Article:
I’ve written a few times about the crucial role trust plays in supporting both collaboration and innovation in the workplace. We need to have faith that sharing our knowledge will benefit us, for instance, whilst we are also much more likely to collaborate with those we regard as trustworthy.
Of course, I’m sure we can all recount times when Machiavellian colleagues prospered, so how close does reality match theory regarding trust? That was the question posed by a recent study into the role trust plays in group dynamics.
Trust and Group Dynamics
The study looks at how our propensity to trust our peers influences the dynamics of the group. If some of us are trusting, whilst others are not, how does this influence the workings of the group?
The short answer is nothing particularly useful or productive. Whilst thought diversity is something many organizations strive for, it seems when it comes to trust, uniformity is key – whether that’s all trusting people, or all untrusting.
Why Trust Diversity is Dangerous
So why is such diversity dangerous? Well, the paper suggests that in terms of social cohesion, diversity can be rather perilous.
“The predominant view of research on diversity is that it can be either good or bad but, in fact, in many cases it is both,” the authors say. “Diversity is good because it gives you a different perspective, but it is bad because it makes it hard to work with each other because of the lack of social cohesion. Indeed, the power of the social cohesion problem seems to overwhelm the upside possibilities of sharing perspectives or having different perspectives on the same problem. Usually you end up with some trade-of both ways but in this case we found a situation where it actually really is just mostly on one side.”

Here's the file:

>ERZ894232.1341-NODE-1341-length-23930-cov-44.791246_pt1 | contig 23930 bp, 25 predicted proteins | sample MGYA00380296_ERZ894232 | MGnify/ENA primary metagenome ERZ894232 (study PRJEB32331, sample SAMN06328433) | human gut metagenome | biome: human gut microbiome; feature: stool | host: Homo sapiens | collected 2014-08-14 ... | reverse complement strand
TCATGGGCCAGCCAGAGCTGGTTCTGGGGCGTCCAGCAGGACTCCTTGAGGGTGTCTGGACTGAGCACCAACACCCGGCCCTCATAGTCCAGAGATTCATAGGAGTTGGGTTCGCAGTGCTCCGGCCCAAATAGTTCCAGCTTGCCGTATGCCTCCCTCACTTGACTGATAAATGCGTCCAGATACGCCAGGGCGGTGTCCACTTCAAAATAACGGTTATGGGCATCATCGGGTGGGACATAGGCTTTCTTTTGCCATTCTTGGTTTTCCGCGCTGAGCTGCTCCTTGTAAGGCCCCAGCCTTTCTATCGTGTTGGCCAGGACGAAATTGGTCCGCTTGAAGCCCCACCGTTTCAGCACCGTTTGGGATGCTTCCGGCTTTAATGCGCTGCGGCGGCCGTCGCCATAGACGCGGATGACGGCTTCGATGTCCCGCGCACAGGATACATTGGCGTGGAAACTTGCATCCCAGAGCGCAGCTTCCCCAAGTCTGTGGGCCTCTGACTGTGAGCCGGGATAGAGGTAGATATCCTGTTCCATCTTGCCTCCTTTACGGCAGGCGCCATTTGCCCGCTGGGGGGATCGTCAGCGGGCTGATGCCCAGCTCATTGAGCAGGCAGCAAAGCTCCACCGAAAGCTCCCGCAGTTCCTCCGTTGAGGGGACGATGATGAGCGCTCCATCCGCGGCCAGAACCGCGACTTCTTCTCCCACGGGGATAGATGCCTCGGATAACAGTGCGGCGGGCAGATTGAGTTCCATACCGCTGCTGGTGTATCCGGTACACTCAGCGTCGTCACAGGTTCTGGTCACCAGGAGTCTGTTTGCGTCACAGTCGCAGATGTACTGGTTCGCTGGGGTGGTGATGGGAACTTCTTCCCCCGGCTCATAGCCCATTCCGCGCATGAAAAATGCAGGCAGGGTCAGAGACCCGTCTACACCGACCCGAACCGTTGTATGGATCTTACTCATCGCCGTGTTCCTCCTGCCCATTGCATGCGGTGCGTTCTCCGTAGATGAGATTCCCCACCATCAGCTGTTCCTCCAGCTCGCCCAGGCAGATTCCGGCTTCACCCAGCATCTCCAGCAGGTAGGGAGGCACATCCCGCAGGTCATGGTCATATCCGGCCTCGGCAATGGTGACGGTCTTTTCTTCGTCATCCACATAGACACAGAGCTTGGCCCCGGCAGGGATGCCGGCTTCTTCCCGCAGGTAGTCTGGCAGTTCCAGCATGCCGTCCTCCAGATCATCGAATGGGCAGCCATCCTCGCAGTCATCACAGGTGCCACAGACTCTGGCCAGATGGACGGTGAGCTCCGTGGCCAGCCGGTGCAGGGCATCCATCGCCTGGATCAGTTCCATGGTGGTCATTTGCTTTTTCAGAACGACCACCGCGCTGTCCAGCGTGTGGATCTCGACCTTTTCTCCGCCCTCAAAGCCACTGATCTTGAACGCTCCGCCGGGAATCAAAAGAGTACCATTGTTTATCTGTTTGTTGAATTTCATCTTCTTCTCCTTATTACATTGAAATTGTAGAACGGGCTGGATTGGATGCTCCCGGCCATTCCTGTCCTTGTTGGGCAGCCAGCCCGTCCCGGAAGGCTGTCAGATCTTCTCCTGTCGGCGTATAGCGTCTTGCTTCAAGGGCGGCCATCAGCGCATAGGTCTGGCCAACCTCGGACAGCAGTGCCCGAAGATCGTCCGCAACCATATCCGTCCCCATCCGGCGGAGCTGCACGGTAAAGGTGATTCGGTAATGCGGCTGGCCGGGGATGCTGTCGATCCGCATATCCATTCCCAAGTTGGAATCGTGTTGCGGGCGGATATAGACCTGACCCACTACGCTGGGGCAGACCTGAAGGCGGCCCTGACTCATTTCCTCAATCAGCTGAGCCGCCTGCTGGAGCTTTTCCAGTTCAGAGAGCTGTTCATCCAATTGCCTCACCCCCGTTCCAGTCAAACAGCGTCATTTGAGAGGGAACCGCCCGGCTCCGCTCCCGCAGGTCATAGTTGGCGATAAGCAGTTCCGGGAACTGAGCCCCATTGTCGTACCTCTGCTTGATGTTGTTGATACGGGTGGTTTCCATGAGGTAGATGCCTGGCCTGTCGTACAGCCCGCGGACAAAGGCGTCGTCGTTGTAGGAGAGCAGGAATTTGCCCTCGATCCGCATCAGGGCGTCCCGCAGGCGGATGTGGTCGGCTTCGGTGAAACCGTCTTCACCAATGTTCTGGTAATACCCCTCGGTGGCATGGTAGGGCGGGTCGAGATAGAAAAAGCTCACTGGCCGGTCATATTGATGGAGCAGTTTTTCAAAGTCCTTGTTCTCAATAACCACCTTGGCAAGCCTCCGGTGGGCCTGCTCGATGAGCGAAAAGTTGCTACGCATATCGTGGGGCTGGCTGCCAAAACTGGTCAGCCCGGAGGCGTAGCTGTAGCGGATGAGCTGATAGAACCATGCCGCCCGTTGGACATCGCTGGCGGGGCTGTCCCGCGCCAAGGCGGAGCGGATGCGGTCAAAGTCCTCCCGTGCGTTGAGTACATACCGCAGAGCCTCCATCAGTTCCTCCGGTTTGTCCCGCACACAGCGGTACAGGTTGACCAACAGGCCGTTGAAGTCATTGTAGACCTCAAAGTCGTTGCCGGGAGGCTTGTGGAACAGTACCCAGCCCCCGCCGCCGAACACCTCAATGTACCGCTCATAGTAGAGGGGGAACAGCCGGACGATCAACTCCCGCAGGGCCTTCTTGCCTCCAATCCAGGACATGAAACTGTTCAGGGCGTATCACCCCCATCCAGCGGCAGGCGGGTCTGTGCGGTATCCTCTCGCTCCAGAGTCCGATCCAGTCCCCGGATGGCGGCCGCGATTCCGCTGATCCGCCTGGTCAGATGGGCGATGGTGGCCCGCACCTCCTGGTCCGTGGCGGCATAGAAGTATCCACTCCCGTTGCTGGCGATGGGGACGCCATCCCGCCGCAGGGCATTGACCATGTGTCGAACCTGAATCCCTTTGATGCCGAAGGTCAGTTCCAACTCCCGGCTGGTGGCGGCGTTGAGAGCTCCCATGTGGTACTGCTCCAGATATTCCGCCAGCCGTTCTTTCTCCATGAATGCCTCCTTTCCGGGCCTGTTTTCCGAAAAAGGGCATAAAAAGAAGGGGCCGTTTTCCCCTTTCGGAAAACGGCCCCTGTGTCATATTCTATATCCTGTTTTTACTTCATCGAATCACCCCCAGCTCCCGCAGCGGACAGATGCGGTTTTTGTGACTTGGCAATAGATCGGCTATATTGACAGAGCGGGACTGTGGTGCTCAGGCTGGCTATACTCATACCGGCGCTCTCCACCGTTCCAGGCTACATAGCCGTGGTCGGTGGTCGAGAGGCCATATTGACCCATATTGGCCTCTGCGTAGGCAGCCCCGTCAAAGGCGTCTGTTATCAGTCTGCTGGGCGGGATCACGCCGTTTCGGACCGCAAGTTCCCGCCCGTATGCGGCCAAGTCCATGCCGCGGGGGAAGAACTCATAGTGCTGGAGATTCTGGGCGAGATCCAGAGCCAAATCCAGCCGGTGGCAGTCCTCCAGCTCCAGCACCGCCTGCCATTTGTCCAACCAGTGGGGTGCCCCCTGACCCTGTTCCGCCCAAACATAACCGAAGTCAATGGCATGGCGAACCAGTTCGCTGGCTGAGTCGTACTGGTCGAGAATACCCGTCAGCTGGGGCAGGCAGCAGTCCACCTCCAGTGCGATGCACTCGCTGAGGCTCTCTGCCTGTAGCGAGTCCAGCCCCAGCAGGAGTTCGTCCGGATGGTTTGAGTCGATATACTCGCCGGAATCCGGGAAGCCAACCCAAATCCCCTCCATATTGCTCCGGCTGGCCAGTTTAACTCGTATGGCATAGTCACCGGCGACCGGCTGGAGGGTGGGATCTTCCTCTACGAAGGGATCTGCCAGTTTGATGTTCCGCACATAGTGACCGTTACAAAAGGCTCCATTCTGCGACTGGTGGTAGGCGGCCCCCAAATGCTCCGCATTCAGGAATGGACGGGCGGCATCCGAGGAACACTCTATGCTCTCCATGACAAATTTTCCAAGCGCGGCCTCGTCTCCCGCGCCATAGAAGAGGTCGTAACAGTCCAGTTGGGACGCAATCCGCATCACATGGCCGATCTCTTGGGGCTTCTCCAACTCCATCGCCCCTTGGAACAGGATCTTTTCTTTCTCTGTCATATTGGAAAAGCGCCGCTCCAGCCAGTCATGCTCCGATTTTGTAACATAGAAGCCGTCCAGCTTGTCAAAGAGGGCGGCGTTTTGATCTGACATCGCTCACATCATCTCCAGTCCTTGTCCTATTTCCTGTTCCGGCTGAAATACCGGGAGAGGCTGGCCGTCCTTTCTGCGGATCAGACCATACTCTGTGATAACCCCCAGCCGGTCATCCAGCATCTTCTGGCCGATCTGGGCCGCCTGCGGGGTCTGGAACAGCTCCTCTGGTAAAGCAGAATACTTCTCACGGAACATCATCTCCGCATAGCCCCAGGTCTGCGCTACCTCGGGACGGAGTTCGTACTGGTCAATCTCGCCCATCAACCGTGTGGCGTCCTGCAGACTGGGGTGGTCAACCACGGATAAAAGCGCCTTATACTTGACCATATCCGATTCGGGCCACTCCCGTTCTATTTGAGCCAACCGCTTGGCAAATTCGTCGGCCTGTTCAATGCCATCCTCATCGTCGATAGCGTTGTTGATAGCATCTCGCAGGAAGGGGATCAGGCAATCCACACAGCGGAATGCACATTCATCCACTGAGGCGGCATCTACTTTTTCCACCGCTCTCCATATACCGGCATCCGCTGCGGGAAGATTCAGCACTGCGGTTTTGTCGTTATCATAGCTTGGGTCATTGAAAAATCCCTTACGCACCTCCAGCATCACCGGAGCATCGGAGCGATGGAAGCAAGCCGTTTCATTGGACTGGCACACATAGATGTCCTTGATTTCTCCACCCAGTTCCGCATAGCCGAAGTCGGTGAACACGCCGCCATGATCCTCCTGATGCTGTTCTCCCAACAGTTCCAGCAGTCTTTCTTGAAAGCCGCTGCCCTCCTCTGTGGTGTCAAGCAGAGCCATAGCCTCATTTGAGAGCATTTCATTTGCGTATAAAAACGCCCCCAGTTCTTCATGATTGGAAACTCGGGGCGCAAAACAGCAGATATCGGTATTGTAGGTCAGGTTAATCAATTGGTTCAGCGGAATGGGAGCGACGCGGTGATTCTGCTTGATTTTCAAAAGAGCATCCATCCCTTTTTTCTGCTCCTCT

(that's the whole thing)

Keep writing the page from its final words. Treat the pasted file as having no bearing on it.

What’s more, as mistrust seeps into a group, it’s incredibly hard to get things back on a virtuous path as conflict and poor performance spirals out of control.
On a more positive note, the same can happen in reverse, with trusting environments spiraling in a positive way.
The sad thing is that research suggests that trust is not something that corporate high flyers tend to have a great deal of. The politics of organizational life can often lead to those who get promoted being rather low on trust.
“Because organisations are political and you have to tell people bad news and be competitive, they tend not to be led by people who are overly trusting,” the authors say.
In other words, despite the rhetoric around collaboration and innovation, many of our organizations are actively pushing out the kind of people who help to deliver such environments.
What’s more, this can become self-perpetuating, as people who lack trust themselves are likely to be suspicious of those who are high on trust, therefore it becomes a vicious circle.
So what can you do about it? The authors suggest that the best course of action is to try and develop a culture whereby misunderstandings are ok and don’t automatically lead to a breakdown of trust.
Perhaps rather easier said than done.